MISSISSIPPI CIVIL RIGHTS MUSEUM
222 NORTH STREET
JACKSON, MISSISSIPPI

HOURS
TUESDAY–SATURDAY  9AM–5PM
SUNDAY 11AM–5PM

Explore the Galleries

Explore the movement that changed the nation. Discover stories of Mississippians like Medgar Evers, Fannie Lou Hamer, and Vernon Dahmer, as well as those who traveled many miles to stand beside them, come what may, in the name of equal rights for all.

Explore the Galleries at the Mississippi Civil Rights Museum

Points of Light

The Civil Rights Movement in Mississippi is full of ordinary men and women who refused to sit silently while their brothers and sisters were denied their basic freedoms. A number of these heroes are featured throughout the museum as Points of Light, shining exemplars of dignity, strength, and perseverance in the face of oppression.

Dr. Aaron Shirley

Dr. Aaron Shirley

Growing up, Aaron Shirley recalled Mississippi’s African Americans having limited access to adequate hospitals and healthcare. After graduating from Meharry Medical College, Shirley returned home to accept a position as a resident of the University of Mississippi Medical Center—becoming the first African American to hold the position at the facility. Throughout his tenure, Shirley worked tirelessly as both a physician and civil rights activist to help improve healthcare for African Americans in the state. He cofounded the Jackson-Hinds Comprehensive Healthcare Center in 1970 and created a partnership with Jackson State University, Tougaloo College, and the University of Mississippi Medical Center to form the Jackson Medical Mall in the late 1990s.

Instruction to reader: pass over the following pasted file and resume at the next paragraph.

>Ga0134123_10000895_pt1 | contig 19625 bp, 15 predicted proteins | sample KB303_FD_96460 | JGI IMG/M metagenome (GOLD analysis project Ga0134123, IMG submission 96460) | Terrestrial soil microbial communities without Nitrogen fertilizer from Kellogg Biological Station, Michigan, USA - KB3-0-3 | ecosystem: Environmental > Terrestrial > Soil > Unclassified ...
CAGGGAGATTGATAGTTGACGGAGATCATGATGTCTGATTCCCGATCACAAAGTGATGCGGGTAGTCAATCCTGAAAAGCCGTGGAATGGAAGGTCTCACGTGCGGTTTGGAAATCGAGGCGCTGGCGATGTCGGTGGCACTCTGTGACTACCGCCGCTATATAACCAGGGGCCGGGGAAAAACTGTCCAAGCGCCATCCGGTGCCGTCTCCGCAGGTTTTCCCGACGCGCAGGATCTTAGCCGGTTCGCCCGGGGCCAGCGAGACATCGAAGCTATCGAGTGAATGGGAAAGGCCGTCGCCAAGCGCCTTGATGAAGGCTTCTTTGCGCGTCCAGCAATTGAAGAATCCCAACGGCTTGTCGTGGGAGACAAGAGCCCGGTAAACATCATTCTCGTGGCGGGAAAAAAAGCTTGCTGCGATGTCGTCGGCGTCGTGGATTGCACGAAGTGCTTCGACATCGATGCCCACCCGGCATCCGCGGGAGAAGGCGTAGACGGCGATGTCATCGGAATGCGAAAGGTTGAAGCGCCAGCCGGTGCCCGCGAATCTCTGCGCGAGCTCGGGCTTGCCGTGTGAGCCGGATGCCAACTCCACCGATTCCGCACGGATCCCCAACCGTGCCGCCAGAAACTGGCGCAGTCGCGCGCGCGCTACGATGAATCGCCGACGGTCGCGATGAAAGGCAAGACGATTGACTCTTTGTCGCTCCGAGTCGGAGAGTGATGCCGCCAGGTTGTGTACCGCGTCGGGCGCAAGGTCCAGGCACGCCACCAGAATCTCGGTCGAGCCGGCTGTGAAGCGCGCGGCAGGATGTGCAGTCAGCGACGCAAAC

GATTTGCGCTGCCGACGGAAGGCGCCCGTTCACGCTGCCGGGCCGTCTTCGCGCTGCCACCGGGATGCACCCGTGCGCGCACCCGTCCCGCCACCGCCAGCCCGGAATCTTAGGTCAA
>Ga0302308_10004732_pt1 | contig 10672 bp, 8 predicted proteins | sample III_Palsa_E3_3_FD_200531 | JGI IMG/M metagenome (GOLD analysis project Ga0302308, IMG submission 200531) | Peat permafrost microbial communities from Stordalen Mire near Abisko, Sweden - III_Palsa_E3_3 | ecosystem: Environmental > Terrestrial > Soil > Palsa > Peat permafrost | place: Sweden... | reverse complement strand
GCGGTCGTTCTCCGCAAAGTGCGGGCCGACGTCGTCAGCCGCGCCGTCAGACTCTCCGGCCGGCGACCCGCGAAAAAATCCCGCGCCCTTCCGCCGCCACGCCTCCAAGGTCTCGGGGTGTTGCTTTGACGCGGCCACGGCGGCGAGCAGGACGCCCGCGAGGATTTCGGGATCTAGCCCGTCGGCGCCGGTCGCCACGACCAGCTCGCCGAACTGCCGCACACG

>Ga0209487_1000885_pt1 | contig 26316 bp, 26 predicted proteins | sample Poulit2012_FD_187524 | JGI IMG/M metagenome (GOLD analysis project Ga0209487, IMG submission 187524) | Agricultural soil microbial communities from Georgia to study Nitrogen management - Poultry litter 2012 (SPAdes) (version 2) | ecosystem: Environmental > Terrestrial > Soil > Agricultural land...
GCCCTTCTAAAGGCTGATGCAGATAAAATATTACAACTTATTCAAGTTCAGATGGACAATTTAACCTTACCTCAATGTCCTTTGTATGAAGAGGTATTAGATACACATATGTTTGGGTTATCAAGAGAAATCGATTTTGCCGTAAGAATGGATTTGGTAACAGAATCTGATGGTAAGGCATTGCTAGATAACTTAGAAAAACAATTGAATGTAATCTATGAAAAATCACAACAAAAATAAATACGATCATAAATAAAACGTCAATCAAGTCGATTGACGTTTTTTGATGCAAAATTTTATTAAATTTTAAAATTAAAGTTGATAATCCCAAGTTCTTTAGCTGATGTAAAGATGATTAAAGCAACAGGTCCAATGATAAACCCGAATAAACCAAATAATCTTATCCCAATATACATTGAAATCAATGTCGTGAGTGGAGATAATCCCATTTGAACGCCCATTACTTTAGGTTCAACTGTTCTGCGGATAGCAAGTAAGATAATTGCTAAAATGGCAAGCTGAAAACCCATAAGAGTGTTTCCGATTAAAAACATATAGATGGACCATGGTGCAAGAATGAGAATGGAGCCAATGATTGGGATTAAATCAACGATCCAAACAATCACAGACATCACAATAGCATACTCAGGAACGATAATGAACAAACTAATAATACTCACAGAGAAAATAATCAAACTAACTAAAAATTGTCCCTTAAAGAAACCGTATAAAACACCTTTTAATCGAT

Governor William F. Winter

Governor William F. Winter

 "Poorly educated people translate into poor people," said Governor William Winter, who led the effort to pass the landmark Education Reform Act in 1982. The act established a public kindergarten system for all Mississippi students, made school attendance compulsory, raised teacher salaries, and tightened teacher certification requirements. Winter held hearing around the state to build grassroots support. Opponents objected to new sales and income taxes used to fund the bill. The Legislative Black Caucus strongly supported the bill because poor schools disproportionately affected Black Mississippians.

Explore Mississippi

Many of the homes, colleges, and historic sites discussed in this gallery still exist today. Journey beyond the museum walls and explore the places where history happened.

Ida B. Wells Museum

Ida B. Wells MuseumFeatures a collection of artifacts belonging to journalist, suffragist, and civil rights activist Ida B. Wells

220 North Randolph Street
Holly Springs, Mississippi 

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Mound Bayou, Mississippi

Mound BayouMound Bayou was founded by former slaves led by Isaiah Montgomery in 1887 as an independent African American community.

202 West Main Street
Mound Bayou, Mississippi

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